Micrometre-scale deformation observations reveal fundamental controls on geological rifting

Thun, Johannes and Lokmer, Ivan and Bean, Christopher J. and Eibl, Eva P. S. and Bergsson, Bergur H. and Braiden, Aoife (2016) Micrometre-scale deformation observations reveal fundamental controls on geological rifting. Scientific Reports, 6.

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Thun_Lokmer_Bean_Eibl_Bergsson_Braiden_2016_Micrometer-scale deformation observations reveal fundamental controls on geological rifting.pdf

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Abstract

Many of the world’s largest volcanic eruptions are associated with geological rifting where major fractures open at the Earth’s surface, yet fundamental controls on the near-surface response to the rifting process are lacking. New high resolution observations gleaned from seismometer data during the 2014 Bárðarbunga basaltic dyke intrusion in Iceland allow us unprecedented access to the associated graben formation process on both sub-second and micrometre scales. We find that what appears as quasi steady-state near-surface rifting on lower resolution GPS observation comprises discrete staccatolike deformation steps as the upper crust unzips through repetitive low magnitude (MW < 0) failures on fracture patches estimated between 300 m2 and 1200 m2 in size. Stress drops for these events are one to two orders of magnitude smaller than expected for tectonic earthquakes, demonstrating that the uppermost crust in the rift zone is exceptionally weak.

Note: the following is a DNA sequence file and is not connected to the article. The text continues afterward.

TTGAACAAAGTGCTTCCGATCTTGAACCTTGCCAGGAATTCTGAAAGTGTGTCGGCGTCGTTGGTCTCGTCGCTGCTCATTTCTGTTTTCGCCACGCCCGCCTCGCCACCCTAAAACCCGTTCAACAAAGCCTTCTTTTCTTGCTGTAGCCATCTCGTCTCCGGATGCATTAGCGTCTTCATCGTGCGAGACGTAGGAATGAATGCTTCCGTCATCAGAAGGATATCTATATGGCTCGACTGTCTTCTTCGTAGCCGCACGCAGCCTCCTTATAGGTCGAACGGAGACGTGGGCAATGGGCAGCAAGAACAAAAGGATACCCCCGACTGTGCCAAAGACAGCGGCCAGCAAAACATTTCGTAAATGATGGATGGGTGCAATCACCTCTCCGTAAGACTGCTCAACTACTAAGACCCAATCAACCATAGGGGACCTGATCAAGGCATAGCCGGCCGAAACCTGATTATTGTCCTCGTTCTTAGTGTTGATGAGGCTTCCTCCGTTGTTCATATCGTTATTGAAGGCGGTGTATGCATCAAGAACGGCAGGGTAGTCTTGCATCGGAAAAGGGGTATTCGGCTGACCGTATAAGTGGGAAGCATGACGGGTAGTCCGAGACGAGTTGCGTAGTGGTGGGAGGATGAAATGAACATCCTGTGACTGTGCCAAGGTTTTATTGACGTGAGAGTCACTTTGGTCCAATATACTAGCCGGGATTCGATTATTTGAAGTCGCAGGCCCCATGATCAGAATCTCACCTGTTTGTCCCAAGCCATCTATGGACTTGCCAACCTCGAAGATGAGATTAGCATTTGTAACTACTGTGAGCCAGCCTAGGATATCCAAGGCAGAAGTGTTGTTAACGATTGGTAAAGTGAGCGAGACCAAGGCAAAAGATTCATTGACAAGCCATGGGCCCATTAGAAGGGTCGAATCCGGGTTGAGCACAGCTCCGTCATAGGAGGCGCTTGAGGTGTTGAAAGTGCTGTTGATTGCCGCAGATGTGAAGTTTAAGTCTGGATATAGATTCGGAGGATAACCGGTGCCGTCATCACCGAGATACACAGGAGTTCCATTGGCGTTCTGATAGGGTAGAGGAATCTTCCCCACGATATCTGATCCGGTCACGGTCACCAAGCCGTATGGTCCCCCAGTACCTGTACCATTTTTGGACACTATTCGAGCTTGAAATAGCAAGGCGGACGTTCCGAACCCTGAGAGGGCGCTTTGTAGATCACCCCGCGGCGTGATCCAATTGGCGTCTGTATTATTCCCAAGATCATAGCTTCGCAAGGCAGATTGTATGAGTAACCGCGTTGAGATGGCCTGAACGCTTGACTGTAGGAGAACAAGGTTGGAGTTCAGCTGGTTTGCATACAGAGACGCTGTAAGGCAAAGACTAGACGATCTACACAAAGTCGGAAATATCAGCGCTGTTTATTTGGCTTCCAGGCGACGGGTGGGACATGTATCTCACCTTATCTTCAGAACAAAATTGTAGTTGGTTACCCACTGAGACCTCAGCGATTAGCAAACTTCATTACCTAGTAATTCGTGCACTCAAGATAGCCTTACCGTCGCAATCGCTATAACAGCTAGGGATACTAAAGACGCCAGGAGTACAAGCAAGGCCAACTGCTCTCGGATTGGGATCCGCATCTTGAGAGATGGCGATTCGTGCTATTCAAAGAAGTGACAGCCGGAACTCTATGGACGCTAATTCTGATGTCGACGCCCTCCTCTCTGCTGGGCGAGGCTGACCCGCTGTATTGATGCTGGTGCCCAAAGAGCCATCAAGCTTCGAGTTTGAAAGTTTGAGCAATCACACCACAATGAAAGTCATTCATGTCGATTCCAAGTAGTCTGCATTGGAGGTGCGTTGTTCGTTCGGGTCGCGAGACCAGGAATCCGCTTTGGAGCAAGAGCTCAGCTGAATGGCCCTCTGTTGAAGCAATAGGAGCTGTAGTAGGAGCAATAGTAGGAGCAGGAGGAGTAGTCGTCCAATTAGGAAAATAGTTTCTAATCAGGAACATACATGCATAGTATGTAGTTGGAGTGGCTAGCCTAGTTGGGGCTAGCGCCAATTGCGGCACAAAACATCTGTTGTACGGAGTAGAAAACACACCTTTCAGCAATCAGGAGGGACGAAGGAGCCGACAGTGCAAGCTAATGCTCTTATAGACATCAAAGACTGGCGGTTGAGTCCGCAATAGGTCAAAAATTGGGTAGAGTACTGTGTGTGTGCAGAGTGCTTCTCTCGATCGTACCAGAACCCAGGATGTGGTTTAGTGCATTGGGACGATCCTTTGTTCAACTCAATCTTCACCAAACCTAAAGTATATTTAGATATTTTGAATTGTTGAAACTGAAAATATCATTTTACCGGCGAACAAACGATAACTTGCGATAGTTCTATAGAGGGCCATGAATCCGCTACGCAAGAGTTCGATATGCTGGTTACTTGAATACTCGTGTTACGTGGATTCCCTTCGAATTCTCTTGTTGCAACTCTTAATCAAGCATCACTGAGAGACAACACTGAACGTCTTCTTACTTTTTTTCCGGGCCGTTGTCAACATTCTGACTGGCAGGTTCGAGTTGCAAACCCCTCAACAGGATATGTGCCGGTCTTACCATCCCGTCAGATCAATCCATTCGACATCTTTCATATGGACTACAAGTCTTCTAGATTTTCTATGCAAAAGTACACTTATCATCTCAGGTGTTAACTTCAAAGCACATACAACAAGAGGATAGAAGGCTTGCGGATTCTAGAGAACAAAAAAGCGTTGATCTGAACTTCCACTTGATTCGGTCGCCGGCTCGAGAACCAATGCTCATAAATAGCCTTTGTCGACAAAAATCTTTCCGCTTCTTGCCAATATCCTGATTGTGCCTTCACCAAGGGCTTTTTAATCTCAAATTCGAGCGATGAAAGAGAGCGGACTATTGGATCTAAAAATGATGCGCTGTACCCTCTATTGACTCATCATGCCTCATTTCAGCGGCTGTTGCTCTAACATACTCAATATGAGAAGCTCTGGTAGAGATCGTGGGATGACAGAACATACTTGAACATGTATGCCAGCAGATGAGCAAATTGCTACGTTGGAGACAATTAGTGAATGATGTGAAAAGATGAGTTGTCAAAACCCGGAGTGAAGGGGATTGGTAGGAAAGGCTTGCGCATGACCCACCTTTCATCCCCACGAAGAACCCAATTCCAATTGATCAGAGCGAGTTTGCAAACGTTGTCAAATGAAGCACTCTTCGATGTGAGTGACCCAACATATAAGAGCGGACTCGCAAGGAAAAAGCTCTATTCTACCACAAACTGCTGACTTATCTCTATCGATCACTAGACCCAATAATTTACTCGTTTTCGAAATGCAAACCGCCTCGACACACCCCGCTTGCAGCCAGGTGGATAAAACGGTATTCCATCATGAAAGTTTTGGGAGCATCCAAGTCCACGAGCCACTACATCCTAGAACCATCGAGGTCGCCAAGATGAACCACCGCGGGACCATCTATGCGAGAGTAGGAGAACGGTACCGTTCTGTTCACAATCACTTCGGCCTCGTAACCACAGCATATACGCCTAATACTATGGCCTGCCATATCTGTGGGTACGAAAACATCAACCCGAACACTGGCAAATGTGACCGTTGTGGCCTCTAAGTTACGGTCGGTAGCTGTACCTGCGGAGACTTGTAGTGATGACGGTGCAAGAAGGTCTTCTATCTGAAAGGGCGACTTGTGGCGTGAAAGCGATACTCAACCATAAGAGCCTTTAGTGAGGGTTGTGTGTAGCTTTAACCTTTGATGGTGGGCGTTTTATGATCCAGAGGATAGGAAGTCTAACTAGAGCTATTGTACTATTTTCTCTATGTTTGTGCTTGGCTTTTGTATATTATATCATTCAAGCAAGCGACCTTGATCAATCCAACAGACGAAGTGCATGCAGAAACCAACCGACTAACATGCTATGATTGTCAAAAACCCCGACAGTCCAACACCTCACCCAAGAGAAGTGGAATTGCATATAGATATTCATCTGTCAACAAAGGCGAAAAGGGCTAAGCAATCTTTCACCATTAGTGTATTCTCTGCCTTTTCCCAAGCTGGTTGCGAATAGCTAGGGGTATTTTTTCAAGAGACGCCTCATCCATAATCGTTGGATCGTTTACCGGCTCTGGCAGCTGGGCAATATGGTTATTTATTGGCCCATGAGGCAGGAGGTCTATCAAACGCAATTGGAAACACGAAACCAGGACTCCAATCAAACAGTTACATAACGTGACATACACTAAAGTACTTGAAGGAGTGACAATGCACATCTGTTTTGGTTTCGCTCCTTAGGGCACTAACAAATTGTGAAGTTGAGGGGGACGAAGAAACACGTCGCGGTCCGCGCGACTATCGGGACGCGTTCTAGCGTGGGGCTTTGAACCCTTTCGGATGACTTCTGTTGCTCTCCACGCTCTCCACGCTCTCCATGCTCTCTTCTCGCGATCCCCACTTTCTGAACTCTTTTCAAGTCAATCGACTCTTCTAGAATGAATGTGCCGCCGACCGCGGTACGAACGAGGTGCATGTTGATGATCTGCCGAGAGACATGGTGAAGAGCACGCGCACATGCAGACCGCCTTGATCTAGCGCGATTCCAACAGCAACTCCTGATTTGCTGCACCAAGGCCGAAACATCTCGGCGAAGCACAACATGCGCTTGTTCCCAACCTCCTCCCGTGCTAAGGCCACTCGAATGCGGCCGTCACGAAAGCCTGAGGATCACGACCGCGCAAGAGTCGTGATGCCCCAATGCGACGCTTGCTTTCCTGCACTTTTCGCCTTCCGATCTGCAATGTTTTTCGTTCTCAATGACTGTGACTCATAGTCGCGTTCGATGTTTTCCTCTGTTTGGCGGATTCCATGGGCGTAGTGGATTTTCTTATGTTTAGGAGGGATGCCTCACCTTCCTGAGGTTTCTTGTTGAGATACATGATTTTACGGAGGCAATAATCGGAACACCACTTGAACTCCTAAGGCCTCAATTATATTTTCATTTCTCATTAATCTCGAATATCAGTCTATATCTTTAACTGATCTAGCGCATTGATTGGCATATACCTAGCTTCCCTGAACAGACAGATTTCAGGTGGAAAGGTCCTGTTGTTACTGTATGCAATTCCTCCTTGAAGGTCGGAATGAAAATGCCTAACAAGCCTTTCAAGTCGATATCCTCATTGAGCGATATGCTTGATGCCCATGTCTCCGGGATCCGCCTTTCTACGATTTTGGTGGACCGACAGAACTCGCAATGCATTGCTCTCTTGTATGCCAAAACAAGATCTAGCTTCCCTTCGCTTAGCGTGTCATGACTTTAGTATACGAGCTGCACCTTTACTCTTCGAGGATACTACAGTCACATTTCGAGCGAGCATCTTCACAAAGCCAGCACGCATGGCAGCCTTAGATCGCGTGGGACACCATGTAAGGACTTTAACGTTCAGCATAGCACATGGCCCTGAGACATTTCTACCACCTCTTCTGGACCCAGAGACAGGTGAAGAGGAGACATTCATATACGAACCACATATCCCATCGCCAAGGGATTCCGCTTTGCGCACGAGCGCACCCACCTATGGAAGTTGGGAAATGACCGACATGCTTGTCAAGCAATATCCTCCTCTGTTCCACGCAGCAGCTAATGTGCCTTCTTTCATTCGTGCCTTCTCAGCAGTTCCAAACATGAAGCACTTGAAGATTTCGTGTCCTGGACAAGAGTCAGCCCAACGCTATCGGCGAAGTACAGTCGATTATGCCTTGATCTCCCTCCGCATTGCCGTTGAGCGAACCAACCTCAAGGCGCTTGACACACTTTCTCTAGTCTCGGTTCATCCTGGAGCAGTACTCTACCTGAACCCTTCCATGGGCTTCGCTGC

Item Type: Article
Divisions: School of Cosmics Physics
School of Cosmics Physics > Geophysics
Date Deposited: 05 Apr 2018 13:27
Last Modified: 05 Apr 2018 13:27
URI: http://dair.dias.ie/id/eprint/383

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